As warmer weather hits, it’s time to brush-up on the latest information about pinkeye in cattle. According to the University of California Davis School of Veterinary medicine, pinkeye is the most common infectious eye disease in cattle. The root of the disease usually starts with Moraxella bovis bacteria. It can cause painful corneal ulcers and inflammation of the eye and skin surfaces around the eye. This can lead to corneal infections which can result in scars or even eyeball ruptures. Left untreated, it can cause permanent blindness.
Pinkeye infections can happen throughout the year, but occur most often in the summer months. Increased exposure to sunlight and dry or dusty conditions can be contributing factors to pinkeye infections. Plants like foxtails or tall grass can get caught or scratch the eye when cattle bend down to graze. This can damage the cornea and has the potential to lead to infection. Farmers can also spread the disease by not wearing disposable gloves or not using disinfectants after treating affected animals.
But the main way that pinkeye is spread through a cattle herd is by flies. Moist conditions usually make fly populations worse.
Flies also increase the chances of exposure and spread of M. bovis bacteria by feeding around the face and eyes of affected cattle and then transferring infected eye fluids to other animals.
So, how do you recognize pinkeye? Below, 7 things to look for from Professor John Angelos of the University of California Davis. He has spent more than 15 years researching causes and potential treatments for pinkeye in cattle.
- Excessive tearing
- Frequent blinking or squinting
- Decreased appetite due to eye pain
- Corneal ulceration and cloudiness
- Potential blindness or eye rupture
- Can affect one or both eyes
- Younger cattle typically more susceptible
Janna Kincheloe and Russ Daly of iGrow.org, a division of the SDSU Extension, provide a detailed description on how to recognize pinkeye:
Within the first three to five days after infection, cattle blink frequently and have excessive tearing, in addition to redness in the conjunctiva (white part) of the eye. Cattle in this beginning stage will often seek shade, typically decreasing the time they spend grazing. Pain may also contribute to reduced feed intake. After a day or two, these signs progress to a small ulcer in the center of the cornea which appears as a small white spot. The cornea develops a cloudy blue-grey appearance due to inflammation. One or both eyes may be affected, and the eye(s) are often held shut due to pain.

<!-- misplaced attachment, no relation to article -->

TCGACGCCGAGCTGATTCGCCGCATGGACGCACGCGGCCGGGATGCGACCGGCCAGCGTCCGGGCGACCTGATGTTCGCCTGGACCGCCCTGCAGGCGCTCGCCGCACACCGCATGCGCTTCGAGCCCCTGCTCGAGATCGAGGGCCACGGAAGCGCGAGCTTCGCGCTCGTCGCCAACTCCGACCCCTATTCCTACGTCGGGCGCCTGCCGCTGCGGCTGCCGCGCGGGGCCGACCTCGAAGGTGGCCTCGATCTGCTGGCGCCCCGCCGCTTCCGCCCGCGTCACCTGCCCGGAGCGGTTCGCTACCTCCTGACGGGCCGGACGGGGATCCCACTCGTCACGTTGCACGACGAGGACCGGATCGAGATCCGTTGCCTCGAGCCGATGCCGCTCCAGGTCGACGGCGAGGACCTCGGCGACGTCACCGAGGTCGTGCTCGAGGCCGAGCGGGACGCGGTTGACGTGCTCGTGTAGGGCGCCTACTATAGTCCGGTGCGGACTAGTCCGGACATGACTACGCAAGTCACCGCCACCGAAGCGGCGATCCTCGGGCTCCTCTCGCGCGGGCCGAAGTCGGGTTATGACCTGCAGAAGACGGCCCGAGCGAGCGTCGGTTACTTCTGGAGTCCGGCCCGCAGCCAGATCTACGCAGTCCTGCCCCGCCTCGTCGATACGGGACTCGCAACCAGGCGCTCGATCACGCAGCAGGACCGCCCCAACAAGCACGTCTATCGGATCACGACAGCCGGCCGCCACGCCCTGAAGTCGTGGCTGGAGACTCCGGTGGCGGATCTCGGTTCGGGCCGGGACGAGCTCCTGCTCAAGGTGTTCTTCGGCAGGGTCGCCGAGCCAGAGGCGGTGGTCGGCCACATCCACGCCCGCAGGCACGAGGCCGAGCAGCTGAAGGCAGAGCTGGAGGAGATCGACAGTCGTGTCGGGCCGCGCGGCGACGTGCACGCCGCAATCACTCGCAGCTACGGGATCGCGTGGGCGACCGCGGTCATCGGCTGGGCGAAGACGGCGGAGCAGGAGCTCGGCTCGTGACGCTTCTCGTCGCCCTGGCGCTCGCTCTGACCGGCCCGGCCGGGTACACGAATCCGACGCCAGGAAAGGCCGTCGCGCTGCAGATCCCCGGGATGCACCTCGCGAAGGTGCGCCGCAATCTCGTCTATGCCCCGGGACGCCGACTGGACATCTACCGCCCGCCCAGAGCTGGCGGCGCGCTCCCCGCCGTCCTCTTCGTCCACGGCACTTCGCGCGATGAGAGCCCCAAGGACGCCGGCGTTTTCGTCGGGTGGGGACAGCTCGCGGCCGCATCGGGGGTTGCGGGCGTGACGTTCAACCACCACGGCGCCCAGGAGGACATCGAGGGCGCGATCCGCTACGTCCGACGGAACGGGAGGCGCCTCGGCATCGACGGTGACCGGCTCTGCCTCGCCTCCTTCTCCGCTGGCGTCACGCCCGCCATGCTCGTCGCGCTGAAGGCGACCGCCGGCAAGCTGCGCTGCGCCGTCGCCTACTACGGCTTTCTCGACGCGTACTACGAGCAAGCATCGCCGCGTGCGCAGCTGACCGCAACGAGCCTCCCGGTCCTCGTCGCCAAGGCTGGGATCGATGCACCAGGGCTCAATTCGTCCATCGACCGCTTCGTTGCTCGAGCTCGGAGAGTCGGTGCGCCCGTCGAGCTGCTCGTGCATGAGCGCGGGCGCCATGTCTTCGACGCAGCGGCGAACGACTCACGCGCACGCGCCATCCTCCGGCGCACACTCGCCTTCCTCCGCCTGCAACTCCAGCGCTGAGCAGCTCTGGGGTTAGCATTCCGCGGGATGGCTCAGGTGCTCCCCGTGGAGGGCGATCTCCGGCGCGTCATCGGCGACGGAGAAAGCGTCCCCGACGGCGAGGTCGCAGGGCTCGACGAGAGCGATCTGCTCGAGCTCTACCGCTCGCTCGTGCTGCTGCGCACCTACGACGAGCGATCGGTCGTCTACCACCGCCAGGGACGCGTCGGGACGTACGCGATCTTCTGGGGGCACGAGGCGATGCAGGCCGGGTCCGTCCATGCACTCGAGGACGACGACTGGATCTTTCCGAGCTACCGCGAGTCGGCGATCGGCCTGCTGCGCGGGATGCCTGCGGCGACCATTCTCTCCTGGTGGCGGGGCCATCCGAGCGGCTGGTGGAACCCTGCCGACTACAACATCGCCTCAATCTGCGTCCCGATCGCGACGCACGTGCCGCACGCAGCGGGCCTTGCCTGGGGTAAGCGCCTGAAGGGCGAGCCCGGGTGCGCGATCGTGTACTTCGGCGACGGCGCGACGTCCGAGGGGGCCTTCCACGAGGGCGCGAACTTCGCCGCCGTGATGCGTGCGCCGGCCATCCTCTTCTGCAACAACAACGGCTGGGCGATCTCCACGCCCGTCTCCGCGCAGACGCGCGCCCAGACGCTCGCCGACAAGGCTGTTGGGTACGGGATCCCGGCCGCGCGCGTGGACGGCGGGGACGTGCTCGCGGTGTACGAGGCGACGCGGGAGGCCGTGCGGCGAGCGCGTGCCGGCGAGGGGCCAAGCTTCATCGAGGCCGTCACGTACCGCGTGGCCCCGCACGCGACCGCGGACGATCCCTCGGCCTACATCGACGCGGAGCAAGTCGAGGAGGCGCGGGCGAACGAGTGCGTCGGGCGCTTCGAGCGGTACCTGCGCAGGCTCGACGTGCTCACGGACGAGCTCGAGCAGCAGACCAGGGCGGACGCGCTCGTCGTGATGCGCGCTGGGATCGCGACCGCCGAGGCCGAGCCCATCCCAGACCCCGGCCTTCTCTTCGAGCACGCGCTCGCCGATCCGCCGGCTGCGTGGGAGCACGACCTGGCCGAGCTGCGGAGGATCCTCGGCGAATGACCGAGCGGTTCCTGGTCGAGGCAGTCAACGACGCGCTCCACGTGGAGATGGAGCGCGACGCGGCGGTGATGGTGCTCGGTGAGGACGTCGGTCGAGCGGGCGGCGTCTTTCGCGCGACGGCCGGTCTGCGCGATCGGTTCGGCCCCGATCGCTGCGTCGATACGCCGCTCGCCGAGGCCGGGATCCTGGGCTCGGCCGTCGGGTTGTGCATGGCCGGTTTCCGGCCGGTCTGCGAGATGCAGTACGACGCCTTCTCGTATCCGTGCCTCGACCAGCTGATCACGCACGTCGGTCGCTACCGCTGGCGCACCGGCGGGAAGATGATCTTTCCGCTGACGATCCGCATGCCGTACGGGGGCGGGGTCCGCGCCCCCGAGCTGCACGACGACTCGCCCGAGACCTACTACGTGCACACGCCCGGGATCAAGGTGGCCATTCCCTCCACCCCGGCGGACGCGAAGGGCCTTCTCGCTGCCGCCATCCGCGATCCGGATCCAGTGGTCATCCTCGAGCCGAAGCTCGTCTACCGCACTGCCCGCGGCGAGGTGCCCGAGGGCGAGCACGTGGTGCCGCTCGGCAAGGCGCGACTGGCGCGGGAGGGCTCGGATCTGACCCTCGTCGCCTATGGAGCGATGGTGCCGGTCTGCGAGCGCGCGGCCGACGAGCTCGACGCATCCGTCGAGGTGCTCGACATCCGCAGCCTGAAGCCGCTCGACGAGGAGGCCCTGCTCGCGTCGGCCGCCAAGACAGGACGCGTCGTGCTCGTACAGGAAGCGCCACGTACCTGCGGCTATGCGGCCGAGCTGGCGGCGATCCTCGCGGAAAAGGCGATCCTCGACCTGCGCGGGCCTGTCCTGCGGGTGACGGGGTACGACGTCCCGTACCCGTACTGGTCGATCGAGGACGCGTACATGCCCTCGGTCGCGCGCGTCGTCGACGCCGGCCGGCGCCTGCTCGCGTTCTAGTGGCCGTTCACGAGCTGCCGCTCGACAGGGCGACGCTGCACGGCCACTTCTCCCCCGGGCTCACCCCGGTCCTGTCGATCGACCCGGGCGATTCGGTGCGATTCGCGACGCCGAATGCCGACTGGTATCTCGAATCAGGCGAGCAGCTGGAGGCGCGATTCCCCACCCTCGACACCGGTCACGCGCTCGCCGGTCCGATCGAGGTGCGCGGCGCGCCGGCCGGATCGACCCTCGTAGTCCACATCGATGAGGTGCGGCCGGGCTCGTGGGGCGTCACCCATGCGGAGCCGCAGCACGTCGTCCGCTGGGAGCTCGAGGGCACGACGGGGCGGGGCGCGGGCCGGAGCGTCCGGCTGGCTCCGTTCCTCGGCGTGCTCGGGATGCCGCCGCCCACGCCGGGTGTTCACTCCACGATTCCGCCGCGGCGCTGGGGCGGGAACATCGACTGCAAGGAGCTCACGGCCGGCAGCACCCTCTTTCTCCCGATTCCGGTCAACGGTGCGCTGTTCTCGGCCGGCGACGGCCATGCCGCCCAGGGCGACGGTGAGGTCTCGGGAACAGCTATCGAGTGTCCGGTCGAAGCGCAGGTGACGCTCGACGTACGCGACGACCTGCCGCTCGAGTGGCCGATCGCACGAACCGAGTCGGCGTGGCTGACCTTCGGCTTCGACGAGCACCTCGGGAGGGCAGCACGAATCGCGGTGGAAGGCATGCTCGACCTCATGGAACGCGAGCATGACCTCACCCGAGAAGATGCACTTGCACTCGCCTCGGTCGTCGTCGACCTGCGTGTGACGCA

Later stages of pinkeye infections cause eyes to become more cloudy and pink as the disease spreads to the inner parts of the eye.
If left untreated in the early stage of the disease, the ulcer will continue to spread across the cornea, and the eye will become increasingly cloudy. Blood vessels from the outside of the cornea begin to grow to help with healing, which gives the cornea the classical pink appearance. The ulcer will eventually cover most of the cornea and the inflammation will spread to the inner parts of the eye. If this occurs, the inside of the eye fills with a pus-like substance called fibrin that gives the eye a yellow appearance. Rupture of the eyeball is rare but may occur with a severe infection.
The University of Illinois Extension published an article by several Virginia Tech veterinarians (W. Dee Whittier D.V.M., Extension Specialist, John Currin D.V.M., Nancy Currin D.V.M., Large Animal Clinical Sciences) that describes pinkeye as having four stages.
Stage 1: Cattle have excessive tearing and increased sensitivity to light. They will blink frequently and there is redness along the eyelids. Cattle will often seek shade, which will decrease their grazing time. Pain associated with pinkeye also decreases their feed intake. Stage I will progress to a small ulcer in the center of the cornea which appears as a small white spot. The cornea develops a slightly cloudy grey appearance due to inflammation. One or both eyes may be affected.
Stage 2: The clinical signs described in Stage I continue, but the ulcer spreads across the cornea. As more inflammation occurs, the cornea becomes increasingly cloudy. At this point, some of the dark color of the iris can still be seen. Blood vessels from the outside portion of the cornea begin to grow across the cornea to help with healing. These blood vessels make the cornea appear pink, which is how the disease received its name.
Stage 3: The ulcer covers most of the cornea and the inflammation continues to spread into the inner parts of the eye. When this occurs, the inside of the eye fills with fibrin, which is a pus-like substance that gives the eye a yellow appearance versus the typical brown appearance.